Dienstag, 27. Januar 2009

"Newborn infants detect the beat in music"

This just in:

A group of psychologists discovered via experiments that newborn infants are able to detect the beat in music ... Well, what they did was measure electric brain responses to sounds. If confronted with 1) a standard beat and 2) the same beat with omitted downbeats ("the ones"), the brain will respond to the omission.

Does it prove that beat perception is an innate and universal ability? Or does it simply prove the brain will recognize when some kind of regular feature of a sound sequence is violated (aka the beat changes)? You may decide for yourself and read the full article here.

Talking about BEAT .. I'll leave you with a couple of tunes that are as minimal, raw and heavy on the beat as can get:

T La Rock - Breaking Bells

Sha-Quan - Don't Fess

Run DMC - Sucker MC's

(Look out for a young Vincent Gallo)

Freitag, 23. Januar 2009

Cosmic Rockers - The Movement

This is my second song ... and the first one that i wrote myself, also in late 2006.

Here's a quick breakdown:

As you can hear, I was still experimenting with the sound: Beat-wise I went for an 808 kit. The result came out a bit too sterile and trebly, so I put a lot of effort into building a nice warm, funky, organic and old school sounding groove for the bass as a counterpoint. Newcleus were an inspiration both to the groove and to the sound of the bass.

I was listening to a lot of kraut music then, and I was really impressed by Klaus Schulze's and Manuel Göttsching's approach to songwriting and their discarding the hierarchical structure of the pop/rock song. Don't let yourself be fooled, though: There still IS order in their tunes, just an order that isn't enforced by any transcendental principles. No ahistorical conditions of possibility, just internal conditions of existence. Emerging layers of ambient sound which are repetitive yet subtly changing, floating, meandering ... drifting in a Dérive kind of way.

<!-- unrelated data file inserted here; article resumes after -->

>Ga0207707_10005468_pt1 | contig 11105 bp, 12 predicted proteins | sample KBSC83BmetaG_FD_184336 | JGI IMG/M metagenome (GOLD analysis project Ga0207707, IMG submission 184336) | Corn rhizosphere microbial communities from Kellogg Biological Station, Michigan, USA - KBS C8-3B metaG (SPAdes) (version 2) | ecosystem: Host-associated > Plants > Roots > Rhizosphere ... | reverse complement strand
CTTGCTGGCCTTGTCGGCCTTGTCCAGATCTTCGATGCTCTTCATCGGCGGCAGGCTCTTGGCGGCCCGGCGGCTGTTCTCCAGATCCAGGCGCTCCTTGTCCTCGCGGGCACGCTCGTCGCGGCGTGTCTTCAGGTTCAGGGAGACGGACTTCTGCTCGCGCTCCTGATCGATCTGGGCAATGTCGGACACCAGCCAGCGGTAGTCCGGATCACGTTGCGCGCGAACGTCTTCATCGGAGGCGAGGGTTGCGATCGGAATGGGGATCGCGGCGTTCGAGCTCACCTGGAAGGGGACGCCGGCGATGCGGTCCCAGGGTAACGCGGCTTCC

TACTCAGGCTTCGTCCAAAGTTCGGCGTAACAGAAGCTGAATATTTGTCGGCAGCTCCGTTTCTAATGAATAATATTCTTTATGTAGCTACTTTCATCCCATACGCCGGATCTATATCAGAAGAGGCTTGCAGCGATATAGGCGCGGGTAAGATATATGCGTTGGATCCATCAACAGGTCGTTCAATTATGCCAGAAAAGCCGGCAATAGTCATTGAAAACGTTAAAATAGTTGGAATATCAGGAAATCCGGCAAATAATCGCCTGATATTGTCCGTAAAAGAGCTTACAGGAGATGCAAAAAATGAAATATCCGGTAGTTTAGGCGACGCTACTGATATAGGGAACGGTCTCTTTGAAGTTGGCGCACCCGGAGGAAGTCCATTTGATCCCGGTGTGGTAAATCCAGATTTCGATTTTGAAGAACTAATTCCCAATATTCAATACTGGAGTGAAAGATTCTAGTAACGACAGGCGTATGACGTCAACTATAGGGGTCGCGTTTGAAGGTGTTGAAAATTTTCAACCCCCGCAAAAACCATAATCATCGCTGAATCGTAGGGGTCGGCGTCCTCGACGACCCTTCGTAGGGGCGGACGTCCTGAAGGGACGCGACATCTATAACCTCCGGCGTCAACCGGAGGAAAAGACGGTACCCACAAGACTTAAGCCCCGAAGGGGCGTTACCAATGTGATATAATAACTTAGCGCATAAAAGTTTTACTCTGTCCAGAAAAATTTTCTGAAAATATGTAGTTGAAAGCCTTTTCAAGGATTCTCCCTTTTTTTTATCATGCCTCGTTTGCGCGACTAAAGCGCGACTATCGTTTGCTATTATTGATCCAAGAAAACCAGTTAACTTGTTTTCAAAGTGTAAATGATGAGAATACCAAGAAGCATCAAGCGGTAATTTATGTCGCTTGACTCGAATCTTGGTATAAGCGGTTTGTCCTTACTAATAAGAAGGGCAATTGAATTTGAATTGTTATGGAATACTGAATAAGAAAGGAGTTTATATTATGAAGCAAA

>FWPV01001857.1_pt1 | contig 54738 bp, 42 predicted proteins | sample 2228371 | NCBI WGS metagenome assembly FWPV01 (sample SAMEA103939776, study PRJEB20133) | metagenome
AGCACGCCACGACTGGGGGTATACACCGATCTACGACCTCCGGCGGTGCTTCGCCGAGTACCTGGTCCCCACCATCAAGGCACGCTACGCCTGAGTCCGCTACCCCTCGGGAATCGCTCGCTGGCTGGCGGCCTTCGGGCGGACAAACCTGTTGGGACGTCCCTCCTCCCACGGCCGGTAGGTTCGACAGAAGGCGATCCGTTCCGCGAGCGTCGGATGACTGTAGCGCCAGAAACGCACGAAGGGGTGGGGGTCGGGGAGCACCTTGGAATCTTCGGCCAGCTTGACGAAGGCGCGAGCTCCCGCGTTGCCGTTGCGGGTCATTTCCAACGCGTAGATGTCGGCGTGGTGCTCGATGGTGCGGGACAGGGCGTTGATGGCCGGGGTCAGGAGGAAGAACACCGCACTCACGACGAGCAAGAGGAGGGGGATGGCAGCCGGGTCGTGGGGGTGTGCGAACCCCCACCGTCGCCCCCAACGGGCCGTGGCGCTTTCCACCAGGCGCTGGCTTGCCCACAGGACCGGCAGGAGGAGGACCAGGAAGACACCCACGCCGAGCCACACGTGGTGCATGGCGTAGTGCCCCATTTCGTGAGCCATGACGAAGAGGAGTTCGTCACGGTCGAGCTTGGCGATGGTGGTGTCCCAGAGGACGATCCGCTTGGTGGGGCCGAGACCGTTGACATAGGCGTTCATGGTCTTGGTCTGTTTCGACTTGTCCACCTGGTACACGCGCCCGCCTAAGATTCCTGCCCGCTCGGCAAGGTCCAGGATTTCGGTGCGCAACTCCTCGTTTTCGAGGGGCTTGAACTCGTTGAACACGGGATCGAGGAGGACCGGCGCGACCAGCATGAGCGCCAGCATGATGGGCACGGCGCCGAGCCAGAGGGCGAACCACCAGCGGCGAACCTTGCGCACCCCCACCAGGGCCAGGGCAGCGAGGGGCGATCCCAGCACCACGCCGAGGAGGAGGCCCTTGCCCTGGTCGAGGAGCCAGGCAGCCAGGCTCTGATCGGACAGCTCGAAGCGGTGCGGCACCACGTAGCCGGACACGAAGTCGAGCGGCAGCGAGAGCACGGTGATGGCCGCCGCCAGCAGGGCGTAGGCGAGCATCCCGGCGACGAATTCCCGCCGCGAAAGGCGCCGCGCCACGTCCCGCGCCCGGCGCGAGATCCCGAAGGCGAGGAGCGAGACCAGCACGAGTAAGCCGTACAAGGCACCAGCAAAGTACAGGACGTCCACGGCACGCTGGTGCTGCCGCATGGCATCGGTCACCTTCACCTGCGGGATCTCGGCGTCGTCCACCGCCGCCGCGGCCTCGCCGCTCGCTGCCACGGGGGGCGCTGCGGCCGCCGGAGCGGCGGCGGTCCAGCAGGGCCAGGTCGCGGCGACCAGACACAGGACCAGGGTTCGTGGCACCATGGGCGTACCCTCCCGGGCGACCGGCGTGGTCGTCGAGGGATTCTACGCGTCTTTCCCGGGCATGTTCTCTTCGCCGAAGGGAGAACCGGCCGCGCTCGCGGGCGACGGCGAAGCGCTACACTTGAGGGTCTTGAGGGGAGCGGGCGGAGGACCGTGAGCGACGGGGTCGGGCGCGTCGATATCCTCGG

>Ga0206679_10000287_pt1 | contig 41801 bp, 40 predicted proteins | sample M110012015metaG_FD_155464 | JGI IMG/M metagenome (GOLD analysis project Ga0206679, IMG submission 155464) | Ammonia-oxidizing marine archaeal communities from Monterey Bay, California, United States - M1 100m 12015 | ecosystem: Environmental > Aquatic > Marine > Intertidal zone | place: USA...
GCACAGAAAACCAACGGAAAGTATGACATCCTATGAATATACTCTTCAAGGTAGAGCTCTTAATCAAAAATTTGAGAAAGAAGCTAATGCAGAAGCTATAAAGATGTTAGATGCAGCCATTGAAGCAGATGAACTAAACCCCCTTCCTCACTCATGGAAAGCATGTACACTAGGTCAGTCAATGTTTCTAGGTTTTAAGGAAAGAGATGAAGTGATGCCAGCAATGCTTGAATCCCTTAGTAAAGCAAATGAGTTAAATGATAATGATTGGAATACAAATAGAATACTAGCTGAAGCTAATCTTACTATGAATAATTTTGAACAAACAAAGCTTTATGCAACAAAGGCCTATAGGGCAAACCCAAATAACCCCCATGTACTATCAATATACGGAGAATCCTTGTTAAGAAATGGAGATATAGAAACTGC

Scape One was somewhat responsible for the idea of two melodies moving simultaneously in a fifth interval (first half of the song). Oh yeah, and the beat in the "breakdown" part was inspired by the "breakdown" beat of Planet Rock. In case you've never heard of that, stay tuned - one of the next posts is going to be THE definitive and comprehensive Planet Rock 101.

I wouldn't think so ... it's an inside joke, really.

- Newcleus: Why?
- Scape One: Retropolitan (Dusseldorf)
- Manuel Göttsching: E2E4
- Afrika Bambaataa: Planet Rock
- Kraftwerk: Tour de France
- Adorno: Dialectic of Enlightenment

Samstag, 17. Januar 2009

Pick of the day: YMCK

YMCK (check them out on myspace) is an 8-bit/chiptune pop outfit from Japan (no shit), consisting of 2 musicians/programmers and a female vocalist. The song is taken from their 2004 debut album "family music" and is representative of what they are about: a happy blend of pop and jazz with a latin tinge, built on intricate compositions with loads of chord changes and frantic solos, topped with breathy vocals (think: Astrud Gilberto on speed), all crammed into a hyperactive 2-minute-song, delivered at breakneck speed. Most songs are over before your mind can even begin to grasp what the hell is going on, leaving you with the feeling that you just got hit by a freight train. And whatever that was, you want it again, and more of it.

At first sight, the form, or rather: the aesthetic means of production (i.e. the bleepy, sawing sound) seem to dominate the content (i.e. the music itself). But after a few listens, you will witness a sea change in this dialectic, and the beautiful, virtuosic quality of the song will unfold and grow on you. (I promise!)
Check out the furious finale of "Does John Coltrane dream of a merry-go-round":

Not only are the driving chord changes similar to the progressions in Coltrane's famous "Giant Steps" - even the phrasing and the syncopation of the solo (when was the last time you heard something like that in a pop song?) are almost identical:

Granted, the 8-bit constraint implies quite a restriction: the sound is flat and cheap, lacking the full and rich timbre of a real instrument or the fatness of an analogue synth. YMCK more than make up for that with increased velocity, speed and force ... and polyphony. Besides, they seem to be quite content with the sound possiblilities at hand. After all, ANY music is based on restriction, and quality in music is a matter of simultaneously accepting and testing these boundaries, always pushing the envelope a little bit further.